A Borders sculptress has cemented her reputation as one of Scotland’s foremost civic space artists.
Angela Hunter, who has a studio in Innerleithen, has created a stunning bronze of two clasped hands to commemorate one of the darkest events in Scottish social history.
Entitled the Radical War Memorial, enshrined in a bronze ring and mounted on a sandstone plinth, it was unveiled on Saturday in the Inverclyde town of Greenock where, nearly two centuries ago, eight townsfolk were killed in a bloody riot.
The youngest of the victims was eight-year-old James McGilp and the oldest was 65-year-old John MacWhinnie – and it is their hands, linked in solidarity, which are symbolised in Angela’s poignant work.
The backcloth is the so-called Radical War, also dubbed the Scottish Insurrection, which saw widespread strikes and demands for reform, particularly from weavers impoverished by economic downturn, across west and central Scotland.
The unrest spilled into Greenock on Saturday, April 8, 1820, when a party of these dissidents was being escorted to the town’s jail by the militia set up to crush the movement.
Locals took to the streets to protest and, on their way back from the jail, the militia responded to insults and stone-throwing by opening fire – killing eight townsfolk and wounding 10 others.
Galashiels-born Angela’s sculpture forms part of a £20,000 memorial which includes a wall, containing the inscribed names of the fallen, which was created by Broughton-based landscape designer James Gordon.
The work was commissioned by local regeneration company Riverside Inverclyde in partnership with Inverclyde Council whose Labour vice-chairman Jim Cloherty had led a long campaign for a permanent memorial.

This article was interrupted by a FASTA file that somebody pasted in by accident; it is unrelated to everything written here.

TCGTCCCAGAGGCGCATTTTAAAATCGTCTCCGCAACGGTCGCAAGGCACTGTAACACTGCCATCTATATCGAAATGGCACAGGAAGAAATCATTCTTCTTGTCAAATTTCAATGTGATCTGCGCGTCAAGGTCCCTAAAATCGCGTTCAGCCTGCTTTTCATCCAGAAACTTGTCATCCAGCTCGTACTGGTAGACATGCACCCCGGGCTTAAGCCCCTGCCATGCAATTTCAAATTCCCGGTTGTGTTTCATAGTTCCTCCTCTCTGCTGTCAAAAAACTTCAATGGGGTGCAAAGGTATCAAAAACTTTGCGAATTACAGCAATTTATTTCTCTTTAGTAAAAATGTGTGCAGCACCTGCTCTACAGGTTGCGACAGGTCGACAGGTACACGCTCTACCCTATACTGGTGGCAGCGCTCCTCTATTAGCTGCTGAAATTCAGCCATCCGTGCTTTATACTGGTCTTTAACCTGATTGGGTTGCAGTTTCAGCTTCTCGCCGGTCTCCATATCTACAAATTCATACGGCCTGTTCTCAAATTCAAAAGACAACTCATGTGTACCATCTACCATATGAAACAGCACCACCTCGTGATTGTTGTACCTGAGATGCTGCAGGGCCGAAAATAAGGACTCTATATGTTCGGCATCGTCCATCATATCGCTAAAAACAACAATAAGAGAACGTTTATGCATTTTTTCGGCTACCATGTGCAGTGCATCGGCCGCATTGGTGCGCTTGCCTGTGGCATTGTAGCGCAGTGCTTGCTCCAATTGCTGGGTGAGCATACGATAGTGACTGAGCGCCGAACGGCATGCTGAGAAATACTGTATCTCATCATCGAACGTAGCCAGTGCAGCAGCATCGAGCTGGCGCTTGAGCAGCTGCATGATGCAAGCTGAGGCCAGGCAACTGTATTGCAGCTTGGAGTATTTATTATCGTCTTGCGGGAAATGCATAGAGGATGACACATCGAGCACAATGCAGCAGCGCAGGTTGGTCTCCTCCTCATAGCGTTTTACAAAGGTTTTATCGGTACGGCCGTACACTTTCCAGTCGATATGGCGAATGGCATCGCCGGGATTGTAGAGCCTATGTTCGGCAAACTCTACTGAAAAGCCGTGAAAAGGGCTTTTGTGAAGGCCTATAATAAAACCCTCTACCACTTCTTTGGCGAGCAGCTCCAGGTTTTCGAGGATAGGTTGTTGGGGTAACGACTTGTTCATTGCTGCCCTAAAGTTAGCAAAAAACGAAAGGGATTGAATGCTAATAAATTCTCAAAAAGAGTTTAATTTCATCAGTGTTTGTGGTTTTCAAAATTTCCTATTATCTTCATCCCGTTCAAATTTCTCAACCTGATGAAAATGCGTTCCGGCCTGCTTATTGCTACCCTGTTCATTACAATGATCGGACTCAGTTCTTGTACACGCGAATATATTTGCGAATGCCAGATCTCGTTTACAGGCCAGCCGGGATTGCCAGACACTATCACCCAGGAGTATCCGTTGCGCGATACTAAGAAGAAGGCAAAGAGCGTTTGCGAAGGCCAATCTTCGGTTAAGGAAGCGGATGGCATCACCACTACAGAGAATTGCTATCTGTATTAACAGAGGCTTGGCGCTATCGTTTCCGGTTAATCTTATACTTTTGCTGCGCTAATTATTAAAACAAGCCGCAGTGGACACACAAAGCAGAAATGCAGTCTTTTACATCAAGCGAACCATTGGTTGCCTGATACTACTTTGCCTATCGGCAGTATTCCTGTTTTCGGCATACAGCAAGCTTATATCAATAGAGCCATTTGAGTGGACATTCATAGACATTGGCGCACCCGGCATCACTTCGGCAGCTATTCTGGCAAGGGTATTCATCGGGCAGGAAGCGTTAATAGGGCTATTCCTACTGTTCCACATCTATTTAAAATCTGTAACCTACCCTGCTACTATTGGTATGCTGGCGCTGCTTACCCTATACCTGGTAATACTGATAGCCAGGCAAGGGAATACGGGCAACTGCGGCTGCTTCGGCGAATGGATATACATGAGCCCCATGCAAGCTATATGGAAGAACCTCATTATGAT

“It’s a fantastic reminder of the rights that have been built up over the last 200 years and the need to ensure our trade union rights and rights as citizens are upheld,” said Councillor Cloherty after the memorial was unveiled by Greenock Provost Robert Moran.
Angela told The Southern: “It was a very moving occasion with a local drama group re-enacting the bloody event, and its relevance to the present day was palpable.
“It was a great privilege to be asked to shed some light on a part of Scotland’s secret history which we were never taught at school. I’m delighted with the way it has turned out.”
It is the latest high profile commission Angela has undertaken.
In 2005 she completed five bronze penguins in Dundee city centre and in 2009 she created the immense bronze – Turning the Bull – which graces the civic space in the Heart of Hawick.
In 2013, her bronze bust of rugby commentator Bill McLaren was unveiled at Murrayfield.